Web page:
In the Chapter 31 section, “Choosing a Business Association,” the author lays out a set of business entities and discusses the variables that set these entities apart. Based on these variables, a potential business owner or a group of potential business partners can decide which entity is the most appropriate choice for their unique circumstances and goals. The first variable to consider is the ease with which the business can be formed. Per the textbook, “some (business associations) can be created with no formality, while others require the filing of documents with the state.” Taxation on owners and shareholders varies between the types of entities, as does the transferability of financial interest. Liability differs between the various types of businesses, so partners, general partners, limited partners, members and shareholders have different liability concerns and considerations. The continuity of the business types varies if bankruptcy is sought or if a principal in the business dies or withdraws his interest. Finally, the control of the business varies according to the type of entity.
All of these factors are worthy of strong consideration and deliberation when an owner or a group of owners is deciding which type of business entity to form. However other variables, based on the owner’s unique circumstances, desires and visions for the company can also greatly affect the choice of an appropriate entity. A small, start-up business is going to have very different characteristics than a large corporation. Per the article, 72% of business entities are sole proprietorships, so this form is a good choice for many smaller, start-up companies where the owner has full control over management and operations. This choice makes the business more nimble, flexible and able to adapt to change. Conversely, most medium and large companies tend to be corporations. Per the article, 85% of total business revenue is generated by corporations even though this type of business entity accounts for only 20% of businesses.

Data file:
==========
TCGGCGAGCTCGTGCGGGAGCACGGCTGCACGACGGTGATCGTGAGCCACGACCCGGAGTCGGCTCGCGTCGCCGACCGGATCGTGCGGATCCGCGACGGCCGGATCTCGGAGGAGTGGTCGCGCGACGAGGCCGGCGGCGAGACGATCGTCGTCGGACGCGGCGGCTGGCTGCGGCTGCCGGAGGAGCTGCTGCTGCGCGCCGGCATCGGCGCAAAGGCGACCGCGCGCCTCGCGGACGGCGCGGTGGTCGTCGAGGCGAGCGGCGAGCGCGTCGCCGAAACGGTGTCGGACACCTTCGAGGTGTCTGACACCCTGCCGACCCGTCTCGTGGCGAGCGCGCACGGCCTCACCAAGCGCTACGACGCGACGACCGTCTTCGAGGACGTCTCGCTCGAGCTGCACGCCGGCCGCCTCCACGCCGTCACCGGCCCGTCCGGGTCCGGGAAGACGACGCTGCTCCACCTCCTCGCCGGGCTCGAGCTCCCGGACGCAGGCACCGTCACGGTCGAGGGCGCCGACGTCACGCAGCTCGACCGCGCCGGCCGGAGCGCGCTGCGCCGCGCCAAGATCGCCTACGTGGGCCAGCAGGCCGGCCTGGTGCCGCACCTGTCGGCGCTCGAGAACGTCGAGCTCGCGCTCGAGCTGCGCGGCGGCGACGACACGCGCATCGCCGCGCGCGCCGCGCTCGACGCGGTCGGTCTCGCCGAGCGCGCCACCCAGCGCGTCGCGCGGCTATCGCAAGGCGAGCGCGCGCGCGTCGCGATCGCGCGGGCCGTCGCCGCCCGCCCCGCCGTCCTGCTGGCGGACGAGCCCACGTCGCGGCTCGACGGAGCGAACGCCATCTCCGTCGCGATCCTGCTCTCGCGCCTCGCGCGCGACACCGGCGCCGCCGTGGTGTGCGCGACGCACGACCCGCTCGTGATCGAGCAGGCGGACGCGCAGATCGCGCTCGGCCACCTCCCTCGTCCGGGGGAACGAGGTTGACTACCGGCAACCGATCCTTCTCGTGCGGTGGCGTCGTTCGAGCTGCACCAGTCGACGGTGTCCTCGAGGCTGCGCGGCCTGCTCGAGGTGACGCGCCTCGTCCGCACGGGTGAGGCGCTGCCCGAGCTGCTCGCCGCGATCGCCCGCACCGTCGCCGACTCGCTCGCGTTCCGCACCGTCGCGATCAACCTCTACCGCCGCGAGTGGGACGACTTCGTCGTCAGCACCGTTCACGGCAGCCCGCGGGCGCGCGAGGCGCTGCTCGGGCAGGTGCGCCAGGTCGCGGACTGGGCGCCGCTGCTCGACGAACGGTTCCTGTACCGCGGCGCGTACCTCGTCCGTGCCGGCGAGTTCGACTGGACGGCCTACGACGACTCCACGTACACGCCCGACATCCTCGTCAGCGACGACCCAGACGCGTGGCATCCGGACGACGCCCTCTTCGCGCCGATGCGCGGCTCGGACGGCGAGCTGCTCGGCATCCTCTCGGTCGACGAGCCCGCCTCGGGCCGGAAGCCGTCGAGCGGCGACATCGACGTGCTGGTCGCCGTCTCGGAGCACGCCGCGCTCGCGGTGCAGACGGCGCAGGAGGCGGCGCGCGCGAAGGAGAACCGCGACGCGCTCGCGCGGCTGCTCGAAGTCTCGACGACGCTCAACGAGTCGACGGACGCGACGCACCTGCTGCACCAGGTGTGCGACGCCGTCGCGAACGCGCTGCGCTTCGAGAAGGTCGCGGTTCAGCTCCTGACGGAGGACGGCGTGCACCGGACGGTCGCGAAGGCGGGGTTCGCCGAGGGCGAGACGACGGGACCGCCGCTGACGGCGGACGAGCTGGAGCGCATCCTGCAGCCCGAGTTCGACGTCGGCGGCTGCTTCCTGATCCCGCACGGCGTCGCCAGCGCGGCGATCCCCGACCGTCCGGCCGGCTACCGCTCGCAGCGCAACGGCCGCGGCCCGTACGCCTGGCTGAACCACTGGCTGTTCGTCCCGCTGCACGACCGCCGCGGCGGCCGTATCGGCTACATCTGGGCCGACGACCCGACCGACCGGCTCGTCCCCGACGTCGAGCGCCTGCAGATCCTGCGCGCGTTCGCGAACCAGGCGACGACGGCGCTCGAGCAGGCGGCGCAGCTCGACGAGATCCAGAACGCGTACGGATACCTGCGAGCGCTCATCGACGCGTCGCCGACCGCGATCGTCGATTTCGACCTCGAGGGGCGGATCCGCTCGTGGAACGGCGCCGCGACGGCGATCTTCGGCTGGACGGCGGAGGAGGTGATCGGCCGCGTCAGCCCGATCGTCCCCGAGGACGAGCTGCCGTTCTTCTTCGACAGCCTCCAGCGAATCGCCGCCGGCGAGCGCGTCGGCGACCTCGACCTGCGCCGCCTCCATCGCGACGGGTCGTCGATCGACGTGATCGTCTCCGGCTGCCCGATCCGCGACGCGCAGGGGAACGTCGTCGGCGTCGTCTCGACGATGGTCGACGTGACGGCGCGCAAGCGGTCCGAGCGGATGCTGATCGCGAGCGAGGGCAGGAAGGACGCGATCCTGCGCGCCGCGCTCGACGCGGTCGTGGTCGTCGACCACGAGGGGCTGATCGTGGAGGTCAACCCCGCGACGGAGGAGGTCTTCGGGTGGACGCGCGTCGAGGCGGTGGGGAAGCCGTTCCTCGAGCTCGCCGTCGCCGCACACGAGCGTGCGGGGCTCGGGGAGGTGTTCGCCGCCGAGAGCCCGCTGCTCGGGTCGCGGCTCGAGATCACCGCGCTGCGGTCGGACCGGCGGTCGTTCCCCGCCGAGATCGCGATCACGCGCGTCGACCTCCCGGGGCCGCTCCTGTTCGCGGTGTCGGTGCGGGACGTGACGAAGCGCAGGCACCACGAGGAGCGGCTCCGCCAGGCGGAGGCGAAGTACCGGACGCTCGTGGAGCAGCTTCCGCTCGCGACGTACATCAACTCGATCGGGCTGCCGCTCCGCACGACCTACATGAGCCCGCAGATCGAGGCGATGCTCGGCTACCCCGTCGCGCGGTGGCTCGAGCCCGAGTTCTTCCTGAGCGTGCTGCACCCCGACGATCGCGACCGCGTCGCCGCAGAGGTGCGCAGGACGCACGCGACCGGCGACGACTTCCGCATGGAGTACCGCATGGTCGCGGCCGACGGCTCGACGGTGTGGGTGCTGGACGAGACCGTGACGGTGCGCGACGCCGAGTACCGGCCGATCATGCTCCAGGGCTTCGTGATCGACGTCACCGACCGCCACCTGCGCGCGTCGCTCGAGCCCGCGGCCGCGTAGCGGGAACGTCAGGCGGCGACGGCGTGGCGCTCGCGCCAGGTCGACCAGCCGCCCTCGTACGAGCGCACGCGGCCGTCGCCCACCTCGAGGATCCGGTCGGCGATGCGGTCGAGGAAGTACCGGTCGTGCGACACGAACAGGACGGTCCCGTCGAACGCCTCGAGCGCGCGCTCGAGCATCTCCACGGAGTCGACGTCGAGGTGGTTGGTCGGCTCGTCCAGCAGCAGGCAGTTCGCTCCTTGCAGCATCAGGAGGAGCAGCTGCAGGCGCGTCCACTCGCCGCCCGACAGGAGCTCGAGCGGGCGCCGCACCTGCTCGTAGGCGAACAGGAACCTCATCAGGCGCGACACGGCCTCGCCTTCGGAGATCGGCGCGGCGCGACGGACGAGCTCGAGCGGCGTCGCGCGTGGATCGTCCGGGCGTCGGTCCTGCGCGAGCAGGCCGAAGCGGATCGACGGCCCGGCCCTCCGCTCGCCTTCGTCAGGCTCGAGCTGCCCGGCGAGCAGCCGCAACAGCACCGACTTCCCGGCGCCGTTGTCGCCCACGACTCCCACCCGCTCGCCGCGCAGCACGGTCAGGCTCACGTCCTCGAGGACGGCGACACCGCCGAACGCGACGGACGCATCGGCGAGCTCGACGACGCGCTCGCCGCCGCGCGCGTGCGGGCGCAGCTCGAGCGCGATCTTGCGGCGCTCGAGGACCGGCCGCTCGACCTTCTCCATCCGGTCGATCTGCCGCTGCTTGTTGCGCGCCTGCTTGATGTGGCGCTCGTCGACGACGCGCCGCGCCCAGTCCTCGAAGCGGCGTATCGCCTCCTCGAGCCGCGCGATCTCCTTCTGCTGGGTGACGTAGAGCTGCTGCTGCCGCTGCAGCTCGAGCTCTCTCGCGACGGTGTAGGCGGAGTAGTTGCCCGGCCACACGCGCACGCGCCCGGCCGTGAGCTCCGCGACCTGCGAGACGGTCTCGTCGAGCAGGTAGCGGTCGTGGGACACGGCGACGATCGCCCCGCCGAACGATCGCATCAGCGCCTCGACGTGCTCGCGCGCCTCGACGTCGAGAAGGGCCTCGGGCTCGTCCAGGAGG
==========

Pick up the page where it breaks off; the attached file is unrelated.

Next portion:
Large corporations are much less nimble and flexible than small sole proprietorships, and inefficient bureaucracies are more likely to infest and take root in larger corporations. The small proprietorship can pivot and adapt to changing market conditions quickly and effectively while the more unwieldy corporation has momentum and mass that is more averse to change. However, one significant advantage that corporations possess is the ability to grow the business quickly by diluting ownership and issuing more stock. Thirdly, risk tolerance is an essential consideration for any business owner or group of business owners. Within that realm, liability, continuity, control and transferability are all included. The more risk averse, the more an owner or owners will probably lean toward becoming a corporation because shareholders enjoy limited liability, firm continuity, control from the board of directors, and free transferability.
All these business entity types have distinct qualities, advantages and caveats. For one seeking to start a business, a sole proprietorship is an excellent choice. It is easy and quick, so scarce funds can be plowed directly into the business rather than used merely to form the business. This simple entity can be grasped by a novice without the legal considerations and obligations that some of the more complicated business entities entail. The owner has complete control over the financing, management and operation of the business, so this entity’s autonomy is unmatched. The sole owner is free to reap the profits if the business is successful, and guilt and hardship are not relayed to other owners if the business fails. Almost three quarters of businesses are sole proprietorships, so the new, small start-up business owner can feel confident and comfortable with the choice of this entity.